Six of 12 major investment banks being investigated for fraudulent research practices are threatening to derail an industrywide settlement, three state securities regulators say.
The firms are balking at fines from $50 million to $75 million each as part of a deal aimed at resolving charges that stock analysts misled investors during the 1990s.
Failure to reach a deal could further damage an industry already suffering from massive layoffs and a sharp business downturn.
Federal and state regulators have threatened civil and possibly criminal lawsuits against firms that refuse to agree to fines totaling in excess of $1 billion and reforms aimed at protecting small investors from biased stock recommendations that were used to attract investment-banking work.
”Personally, I’m really disappointed that we are getting this kind of pushback from some of the banks,” says Chris Bruenn, head of the North American Securities Administrators Association. ”There is a good chance that a global settlement is going to fall apart. If that happens, it won’t be good for the industry, it won’t be good for the markets, and it won’t be good for investors.”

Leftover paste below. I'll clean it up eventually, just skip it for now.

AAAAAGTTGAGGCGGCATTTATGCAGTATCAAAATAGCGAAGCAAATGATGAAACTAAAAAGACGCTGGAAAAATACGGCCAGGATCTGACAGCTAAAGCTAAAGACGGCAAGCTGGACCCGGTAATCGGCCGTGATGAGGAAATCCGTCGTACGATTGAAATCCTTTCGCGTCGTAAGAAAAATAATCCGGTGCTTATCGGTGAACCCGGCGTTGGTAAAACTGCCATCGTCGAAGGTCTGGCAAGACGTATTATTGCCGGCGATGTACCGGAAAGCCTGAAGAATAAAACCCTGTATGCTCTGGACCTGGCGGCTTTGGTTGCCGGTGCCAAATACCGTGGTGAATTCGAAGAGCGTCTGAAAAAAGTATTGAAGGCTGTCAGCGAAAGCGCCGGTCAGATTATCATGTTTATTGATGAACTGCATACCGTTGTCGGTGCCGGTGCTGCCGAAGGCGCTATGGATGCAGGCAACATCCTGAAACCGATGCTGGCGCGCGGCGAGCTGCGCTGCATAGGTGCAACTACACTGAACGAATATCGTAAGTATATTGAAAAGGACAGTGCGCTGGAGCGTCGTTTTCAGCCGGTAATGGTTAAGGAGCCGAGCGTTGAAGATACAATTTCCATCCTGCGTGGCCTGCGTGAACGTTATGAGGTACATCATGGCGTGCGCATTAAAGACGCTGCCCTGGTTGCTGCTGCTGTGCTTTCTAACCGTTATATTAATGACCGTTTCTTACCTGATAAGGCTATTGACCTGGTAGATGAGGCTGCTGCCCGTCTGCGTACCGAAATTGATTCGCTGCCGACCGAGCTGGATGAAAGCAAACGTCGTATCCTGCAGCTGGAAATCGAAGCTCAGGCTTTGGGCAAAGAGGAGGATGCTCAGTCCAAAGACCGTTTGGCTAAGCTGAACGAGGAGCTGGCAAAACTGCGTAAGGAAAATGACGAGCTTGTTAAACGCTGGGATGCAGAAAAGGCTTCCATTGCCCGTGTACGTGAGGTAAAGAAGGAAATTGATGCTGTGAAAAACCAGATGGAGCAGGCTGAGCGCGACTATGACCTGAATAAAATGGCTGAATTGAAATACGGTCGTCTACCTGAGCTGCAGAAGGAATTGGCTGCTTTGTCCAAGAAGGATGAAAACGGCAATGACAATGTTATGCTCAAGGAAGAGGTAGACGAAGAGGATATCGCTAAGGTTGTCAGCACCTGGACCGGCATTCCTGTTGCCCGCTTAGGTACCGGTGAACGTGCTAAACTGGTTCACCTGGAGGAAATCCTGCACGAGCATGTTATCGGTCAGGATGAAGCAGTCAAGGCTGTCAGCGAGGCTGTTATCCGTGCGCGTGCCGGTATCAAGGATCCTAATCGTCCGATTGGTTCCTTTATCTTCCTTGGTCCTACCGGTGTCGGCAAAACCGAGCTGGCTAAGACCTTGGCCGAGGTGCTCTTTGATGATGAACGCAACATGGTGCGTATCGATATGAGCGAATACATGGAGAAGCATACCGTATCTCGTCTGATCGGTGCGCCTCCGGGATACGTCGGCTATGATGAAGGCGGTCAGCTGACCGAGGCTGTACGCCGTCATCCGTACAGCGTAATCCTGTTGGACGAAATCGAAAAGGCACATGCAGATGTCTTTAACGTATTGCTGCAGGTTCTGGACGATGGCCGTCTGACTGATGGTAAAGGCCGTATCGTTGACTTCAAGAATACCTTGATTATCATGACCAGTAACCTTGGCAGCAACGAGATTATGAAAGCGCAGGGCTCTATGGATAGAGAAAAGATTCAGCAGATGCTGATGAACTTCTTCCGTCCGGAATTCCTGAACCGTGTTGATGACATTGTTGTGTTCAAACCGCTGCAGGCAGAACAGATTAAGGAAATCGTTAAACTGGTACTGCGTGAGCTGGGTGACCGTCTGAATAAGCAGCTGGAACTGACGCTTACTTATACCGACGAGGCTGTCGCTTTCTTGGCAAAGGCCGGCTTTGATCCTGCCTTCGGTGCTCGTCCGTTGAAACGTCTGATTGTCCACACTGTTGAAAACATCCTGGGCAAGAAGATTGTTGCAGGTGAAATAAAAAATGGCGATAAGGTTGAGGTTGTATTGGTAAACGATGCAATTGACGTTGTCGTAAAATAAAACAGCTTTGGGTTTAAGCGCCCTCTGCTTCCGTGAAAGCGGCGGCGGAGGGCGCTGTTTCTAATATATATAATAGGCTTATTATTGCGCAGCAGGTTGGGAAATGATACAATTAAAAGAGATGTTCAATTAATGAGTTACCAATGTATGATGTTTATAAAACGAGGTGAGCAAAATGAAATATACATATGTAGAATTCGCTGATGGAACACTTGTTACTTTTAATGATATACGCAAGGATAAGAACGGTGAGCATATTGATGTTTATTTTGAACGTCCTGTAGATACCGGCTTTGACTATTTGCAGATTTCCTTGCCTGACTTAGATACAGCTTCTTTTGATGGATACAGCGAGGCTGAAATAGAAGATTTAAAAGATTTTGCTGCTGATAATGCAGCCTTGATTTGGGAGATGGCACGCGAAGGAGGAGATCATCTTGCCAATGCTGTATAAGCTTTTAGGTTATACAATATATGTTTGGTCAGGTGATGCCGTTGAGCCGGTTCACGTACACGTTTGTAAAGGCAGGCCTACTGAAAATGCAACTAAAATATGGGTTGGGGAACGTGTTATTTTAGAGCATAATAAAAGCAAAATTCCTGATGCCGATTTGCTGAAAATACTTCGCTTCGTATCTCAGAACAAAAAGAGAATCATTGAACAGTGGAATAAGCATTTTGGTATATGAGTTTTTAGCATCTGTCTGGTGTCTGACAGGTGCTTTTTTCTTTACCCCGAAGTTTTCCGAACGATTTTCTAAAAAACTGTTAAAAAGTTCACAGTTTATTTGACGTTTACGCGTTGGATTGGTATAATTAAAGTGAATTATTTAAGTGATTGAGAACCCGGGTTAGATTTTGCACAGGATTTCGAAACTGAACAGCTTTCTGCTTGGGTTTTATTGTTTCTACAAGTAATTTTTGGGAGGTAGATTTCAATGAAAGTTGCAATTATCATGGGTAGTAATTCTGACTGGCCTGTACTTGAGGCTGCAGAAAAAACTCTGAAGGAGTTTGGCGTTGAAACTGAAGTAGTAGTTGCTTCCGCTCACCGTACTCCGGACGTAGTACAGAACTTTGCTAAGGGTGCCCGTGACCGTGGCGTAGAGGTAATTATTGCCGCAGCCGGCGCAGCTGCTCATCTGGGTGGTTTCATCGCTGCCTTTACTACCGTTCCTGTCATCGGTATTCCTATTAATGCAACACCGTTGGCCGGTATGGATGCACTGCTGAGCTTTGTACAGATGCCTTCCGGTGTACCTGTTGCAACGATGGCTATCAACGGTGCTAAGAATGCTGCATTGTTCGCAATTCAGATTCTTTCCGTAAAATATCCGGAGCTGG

The recalcitrant banks, led by Morgan Stanley, also include UBS Warburg, Lehman Bros., Deutsche Bank, U.S. Bancorp’s Piper Jaffray unit and Bear Stearns. They are offering to pay less than a third of their allotted fines, arguing there is scant evidence of wrongdoing. Some also say a final settlement should be postponed until William Donaldson, the Bush administration’s nominee to head the Securities and Exchange Commission, takes charge.
”The public, and especially firms, would be ill-advised to believe that the absence of e-mails in the press equates to a lack of evidence against the firms,” warns Tanya Solov, director of the Illinois securities department, which is investigating UBS Warburg.
The warning comes as parties gather today for three days of crucial meetings at the New York Stock Exchange. Senior Wall Street executives declined to comment on the talks.
”This is their chance to buy their peace and go home,” says Alabama securities commissioner Joe Borg, who is investigating Lehman. ”But if they want to fight, we’ll take them on, one-on-one.”
People familiar with the situation say the other six banks are keen to settle. Citigroup appears prepared to pay a fine of $350 million, down from an initial demand of $500 million.
Credit Suisse First Boston is close to paying $200 million, down from $250 million. Goldman Sachs is prepared to pay $75 million; J.P. Morgan, $50 million; and Thomas Weisel Partners, because of its relatively small size, less than $20 million.
Merrill Lynch agreed to pay $100 million in May to settle state charges.
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